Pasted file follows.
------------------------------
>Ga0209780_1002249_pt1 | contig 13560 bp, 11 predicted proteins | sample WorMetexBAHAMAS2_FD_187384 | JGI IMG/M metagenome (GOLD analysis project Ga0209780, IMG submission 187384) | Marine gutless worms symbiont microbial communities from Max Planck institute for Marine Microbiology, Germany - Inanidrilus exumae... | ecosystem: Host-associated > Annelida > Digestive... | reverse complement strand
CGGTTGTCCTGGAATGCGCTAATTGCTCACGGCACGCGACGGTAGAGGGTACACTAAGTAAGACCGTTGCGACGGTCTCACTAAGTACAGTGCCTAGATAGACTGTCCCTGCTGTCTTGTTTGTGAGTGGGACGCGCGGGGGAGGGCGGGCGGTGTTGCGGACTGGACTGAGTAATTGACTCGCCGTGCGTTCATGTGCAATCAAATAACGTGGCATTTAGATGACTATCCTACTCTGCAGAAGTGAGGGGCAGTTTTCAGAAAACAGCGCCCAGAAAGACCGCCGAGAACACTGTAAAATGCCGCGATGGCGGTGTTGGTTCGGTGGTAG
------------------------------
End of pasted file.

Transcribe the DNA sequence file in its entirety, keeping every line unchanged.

>Ga0209780_1002249_pt1 | contig 13560 bp, 11 predicted proteins | sample WorMetexBAHAMAS2_FD_187384 | JGI IMG/M metagenome (GOLD analysis project Ga0209780, IMG submission 187384) | Marine gutless worms symbiont microbial communities from Max Planck institute for Marine Microbiology, Germany - Inanidrilus exumae... | ecosystem: Host-associated > Annelida > Digestive... | reverse complement strand
CGGTTGTCCTGGAATGCGCTAATTGCTCACGGCACGCGACGGTAGAGGGTACACTAAGTAAGACCGTTGCGACGGTCTCACTAAGTACAGTGCCTAGATAGACTGTCCCTGCTGTCTTGTTTGTGAGTGGGACGCGCGGGGGAGGGCGGGCGGTGTTGCGGACTGGACTGAGTAATTGACTCGCCGTGCGTTCATGTGCAATCAAATAACGTGGCATTTAGATGACTATCCTACTCTGCAGAAGTGAGGGGCAGTTTTCAGAAAACAGCGCCCAGAAAGACCGCCGAGAACACTGTAAAATGCCGCGATGGCGGTGTTGGTTCGGTGGTAG